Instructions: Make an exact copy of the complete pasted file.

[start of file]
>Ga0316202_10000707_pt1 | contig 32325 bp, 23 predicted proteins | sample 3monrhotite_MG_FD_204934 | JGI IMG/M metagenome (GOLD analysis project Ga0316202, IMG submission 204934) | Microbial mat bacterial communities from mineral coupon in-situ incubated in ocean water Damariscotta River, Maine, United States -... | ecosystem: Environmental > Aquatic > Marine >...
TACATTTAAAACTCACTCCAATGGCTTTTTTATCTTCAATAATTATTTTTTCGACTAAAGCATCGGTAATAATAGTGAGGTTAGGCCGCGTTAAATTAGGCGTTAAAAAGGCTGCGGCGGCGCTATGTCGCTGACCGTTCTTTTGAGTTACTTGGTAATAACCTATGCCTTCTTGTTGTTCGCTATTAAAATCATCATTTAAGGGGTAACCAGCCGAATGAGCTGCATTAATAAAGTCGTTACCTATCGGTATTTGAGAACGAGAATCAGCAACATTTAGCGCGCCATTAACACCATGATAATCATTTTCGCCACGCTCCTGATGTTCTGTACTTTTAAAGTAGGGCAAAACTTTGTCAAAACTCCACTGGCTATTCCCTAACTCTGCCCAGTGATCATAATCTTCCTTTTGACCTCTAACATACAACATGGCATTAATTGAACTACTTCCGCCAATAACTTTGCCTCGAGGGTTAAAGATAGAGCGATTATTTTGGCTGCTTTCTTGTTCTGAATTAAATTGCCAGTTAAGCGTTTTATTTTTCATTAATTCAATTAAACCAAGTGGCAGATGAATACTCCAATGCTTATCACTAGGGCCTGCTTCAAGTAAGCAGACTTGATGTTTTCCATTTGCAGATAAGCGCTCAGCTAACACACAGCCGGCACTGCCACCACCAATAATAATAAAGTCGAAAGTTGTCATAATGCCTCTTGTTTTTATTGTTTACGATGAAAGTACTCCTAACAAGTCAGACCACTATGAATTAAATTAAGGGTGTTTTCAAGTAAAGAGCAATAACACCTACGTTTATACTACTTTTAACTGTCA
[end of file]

>Ga0316202_10000707_pt1 | contig 32325 bp, 23 predicted proteins | sample 3monrhotite_MG_FD_204934 | JGI IMG/M metagenome (GOLD analysis project Ga0316202, IMG submission 204934) | Microbial mat bacterial communities from mineral coupon in-situ incubated in ocean water Damariscotta River, Maine, United States -... | ecosystem: Environmental > Aquatic > Marine >...
TACATTTAAAACTCACTCCAATGGCTTTTTTATCTTCAATAATTATTTTTTCGACTAAAGCATCGGTAATAATAGTGAGGTTAGGCCGCGTTAAATTAGGCGTTAAAAAGGCTGCGGCGGCGCTATGTCGCTGACCGTTCTTTTGAGTTACTTGGTAATAACCTATGCCTTCTTGTTGTTCGCTATTAAAATCATCATTTAAGGGGTAACCAGCCGAATGAGCTGCATTAATAAAGTCGTTACCTATCGGTATTTGAGAACGAGAATCAGCAACATTTAGCGCGCCATTAACACCATGATAATCATTTTCGCCACGCTCCTGATGTTCTGTACTTTTAAAGTAGGGCAAAACTTTGTCAAAACTCCACTGGCTATTCCCTAACTCTGCCCAGTGATCATAATCTTCCTTTTGACCTCTAACATACAACATGGCATTAATTGAACTACTTCCGCCAATAACTTTGCCTCGAGGGTTAAAGATAGAGCGATTATTTTGGCTGCTTTCTTGTTCTGAATTAAATTGCCAGTTAAGCGTTTTATTTTTCATTAATTCAATTAAACCAAGTGGCAGATGAATACTCCAATGCTTATCACTAGGGCCTGCTTCAAGTAAGCAGACTTGATGTTTTCCATTTGCAGATAAGCGCTCAGCTAACACACAGCCGGCACTGCCACCACCAATAATAATAAAGTCGAAAGTTGTCATAATGCCTCTTGTTTTTATTGTTTACGATGAAAGTACTCCTAACAAGTCAGACCACTATGAATTAAATTAAGGGTGTTTTCAAGTAAAGAGCAATAACACCTACGTTTATACTACTTTTAACTGTCA